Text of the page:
Powwow

Published 11:15 pm Saturday, August 15, 2009

In many ways, the Nansemond Indian Tribe’s 21st annual powwow was like a family reunion.

There was dancing, eating and reminiscing with old friends. Several generations of a family celebrated together, the oldest ones introducing the youngest ones to centuries-old traditions.

The celebration so strongly resembled a family reunion, one member of the tribe said, because that is why powwows originated.

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“Hunter/gatherer societies, when they get to 1,000 people, get hard to maintain,” Keith Smith, a member of the Nansemond Tribal Council, said. When American Indian tribes in centuries past grew to about 1,000 people, several clans would split off and live in another location.

Once a year, however, all the members of the tribe came back together to see relatives and friends left behind and share new methods of survival.

“Basically, it was like a family reunion,” Smith said, adding that the word comes from the Algonquin term “pau wau.”

Fast-forwarding to the 1950s and 1960s, many American Indian tribes revived the tradition as a way of strengthening their fast-disappearing heritage — the Virginian tribes being no exception.

The Nansemond powwow at Lone Star Lakes Lodge in Chuckatuck featured dancing by an inter-tribal group, traditional songs by the Eastern Bull Singers, education about American Indian customs and a survival skills demonstration. The powwow continues Sunday with a similar schedule, with grand entry at 1 p.m.

Throughout the day, talk circled of the Nansemonds’ fight to be federally recognized as a tribe, and their desire to once again obtain the land at Lone Star Lakes to build a recreation of a traditional Nansemond village.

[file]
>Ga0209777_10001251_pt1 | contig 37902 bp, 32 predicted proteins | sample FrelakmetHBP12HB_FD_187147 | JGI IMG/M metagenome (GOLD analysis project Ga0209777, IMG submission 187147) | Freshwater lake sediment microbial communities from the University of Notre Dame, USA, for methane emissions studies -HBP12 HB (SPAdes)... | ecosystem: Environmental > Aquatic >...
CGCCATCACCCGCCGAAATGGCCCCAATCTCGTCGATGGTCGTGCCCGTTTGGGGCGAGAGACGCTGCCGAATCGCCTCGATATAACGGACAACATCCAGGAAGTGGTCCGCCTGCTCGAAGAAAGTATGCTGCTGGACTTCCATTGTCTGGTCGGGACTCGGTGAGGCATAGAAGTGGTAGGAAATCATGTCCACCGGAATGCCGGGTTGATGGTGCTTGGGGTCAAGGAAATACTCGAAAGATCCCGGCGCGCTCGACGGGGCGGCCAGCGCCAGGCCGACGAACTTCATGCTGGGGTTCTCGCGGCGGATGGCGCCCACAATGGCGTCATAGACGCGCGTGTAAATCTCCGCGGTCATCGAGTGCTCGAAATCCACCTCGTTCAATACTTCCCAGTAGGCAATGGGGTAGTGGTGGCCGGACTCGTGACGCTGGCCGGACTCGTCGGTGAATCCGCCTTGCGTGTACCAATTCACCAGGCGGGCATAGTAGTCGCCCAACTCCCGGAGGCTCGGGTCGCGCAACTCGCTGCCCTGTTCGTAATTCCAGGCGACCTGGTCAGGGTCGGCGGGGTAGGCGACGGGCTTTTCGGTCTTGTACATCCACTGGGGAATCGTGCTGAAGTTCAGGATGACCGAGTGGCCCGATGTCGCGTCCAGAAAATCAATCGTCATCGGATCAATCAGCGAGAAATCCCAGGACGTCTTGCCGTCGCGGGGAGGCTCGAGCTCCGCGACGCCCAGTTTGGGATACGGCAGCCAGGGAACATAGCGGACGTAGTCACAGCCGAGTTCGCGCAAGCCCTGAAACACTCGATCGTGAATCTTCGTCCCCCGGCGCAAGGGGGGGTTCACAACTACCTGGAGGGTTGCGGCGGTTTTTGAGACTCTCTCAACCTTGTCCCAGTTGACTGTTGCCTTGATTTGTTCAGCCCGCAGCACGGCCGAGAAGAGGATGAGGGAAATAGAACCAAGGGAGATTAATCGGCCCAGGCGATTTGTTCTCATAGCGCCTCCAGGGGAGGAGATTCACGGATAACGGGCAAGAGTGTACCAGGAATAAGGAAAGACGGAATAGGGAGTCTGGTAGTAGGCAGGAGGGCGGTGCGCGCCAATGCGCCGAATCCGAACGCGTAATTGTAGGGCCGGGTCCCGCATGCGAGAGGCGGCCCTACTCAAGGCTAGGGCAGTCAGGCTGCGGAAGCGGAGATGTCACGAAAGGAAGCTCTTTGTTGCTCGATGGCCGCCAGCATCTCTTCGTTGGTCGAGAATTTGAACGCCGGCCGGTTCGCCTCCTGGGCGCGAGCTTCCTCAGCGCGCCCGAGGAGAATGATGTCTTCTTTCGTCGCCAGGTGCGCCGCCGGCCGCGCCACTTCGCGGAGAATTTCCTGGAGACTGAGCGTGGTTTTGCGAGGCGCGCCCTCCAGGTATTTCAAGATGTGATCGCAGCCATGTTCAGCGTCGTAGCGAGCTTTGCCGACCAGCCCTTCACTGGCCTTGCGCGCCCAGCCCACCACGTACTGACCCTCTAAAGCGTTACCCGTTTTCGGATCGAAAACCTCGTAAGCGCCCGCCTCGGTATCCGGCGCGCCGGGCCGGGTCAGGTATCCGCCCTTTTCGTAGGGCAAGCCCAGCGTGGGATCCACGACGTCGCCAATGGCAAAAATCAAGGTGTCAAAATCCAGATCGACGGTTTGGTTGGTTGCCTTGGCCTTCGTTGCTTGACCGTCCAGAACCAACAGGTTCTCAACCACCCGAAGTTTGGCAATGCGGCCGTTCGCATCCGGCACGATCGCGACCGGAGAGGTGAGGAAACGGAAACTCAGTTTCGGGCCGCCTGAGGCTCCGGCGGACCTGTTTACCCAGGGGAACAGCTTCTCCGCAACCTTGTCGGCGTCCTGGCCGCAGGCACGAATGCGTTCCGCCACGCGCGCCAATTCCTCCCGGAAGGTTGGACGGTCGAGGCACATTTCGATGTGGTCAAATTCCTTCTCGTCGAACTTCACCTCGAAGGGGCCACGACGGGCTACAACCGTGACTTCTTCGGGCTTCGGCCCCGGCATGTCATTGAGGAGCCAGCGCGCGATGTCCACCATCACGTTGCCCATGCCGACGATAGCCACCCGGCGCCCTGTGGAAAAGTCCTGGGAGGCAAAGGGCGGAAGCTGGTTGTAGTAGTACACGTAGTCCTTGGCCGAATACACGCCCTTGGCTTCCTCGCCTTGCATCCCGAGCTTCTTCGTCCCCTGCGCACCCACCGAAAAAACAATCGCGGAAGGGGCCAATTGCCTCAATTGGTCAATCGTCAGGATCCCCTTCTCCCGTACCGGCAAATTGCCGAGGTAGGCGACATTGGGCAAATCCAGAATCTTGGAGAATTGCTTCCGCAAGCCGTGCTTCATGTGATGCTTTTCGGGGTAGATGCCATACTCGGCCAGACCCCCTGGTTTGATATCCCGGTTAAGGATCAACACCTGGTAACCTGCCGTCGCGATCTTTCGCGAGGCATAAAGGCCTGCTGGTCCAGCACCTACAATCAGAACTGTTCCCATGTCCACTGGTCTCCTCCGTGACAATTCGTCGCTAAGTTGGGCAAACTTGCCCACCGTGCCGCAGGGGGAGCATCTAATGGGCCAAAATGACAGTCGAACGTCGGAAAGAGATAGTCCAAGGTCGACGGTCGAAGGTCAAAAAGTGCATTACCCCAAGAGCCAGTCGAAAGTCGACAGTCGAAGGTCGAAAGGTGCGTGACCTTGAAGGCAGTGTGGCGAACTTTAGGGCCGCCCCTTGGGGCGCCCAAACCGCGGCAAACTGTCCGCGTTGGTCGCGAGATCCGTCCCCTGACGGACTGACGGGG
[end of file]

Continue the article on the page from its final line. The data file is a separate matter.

However, the purpose of the powwow simply is to come together and celebrate, tribal members said.

Phyllis DeLong, a Nansemond member, said the powwow is a way to celebrate and give back.

“The music, to me, is a celebration of the Indian people,” DeLong said. “The drumbeat, to me, is the heartbeat of Mother Earth. We dance to give back to Mother Earth.”

DeLong is descended from the Nansemonds through her mother, while her father is Cherokee by birth. When American Indians from different tribes marry, the husband and children join the tribe of the mother, DeLong said.

David Holland, an Accohannock tribe member, pointed to the family aspect as a reason he attends many powwows in the area.

“I’ve got relations in most of the lower Chesapeake tribes because we all intermarried,” he said. “Sometimes I have to back up 300 years to find the cross, but that’s the way it is.”

Holland has been coming to the Nansemond powwow for about 10 years, he said.

“I don’t think I’ve missed it,” he said, noting the cooler weather than in past years.

One aspect of powwows that has changed since the earliest Americans, however, is the educational opportunities.

“This gives us an opportunity to educate the non-Indian public … and dispel the myths and lies,” Keith Smith said. “We can educate people with the truth.”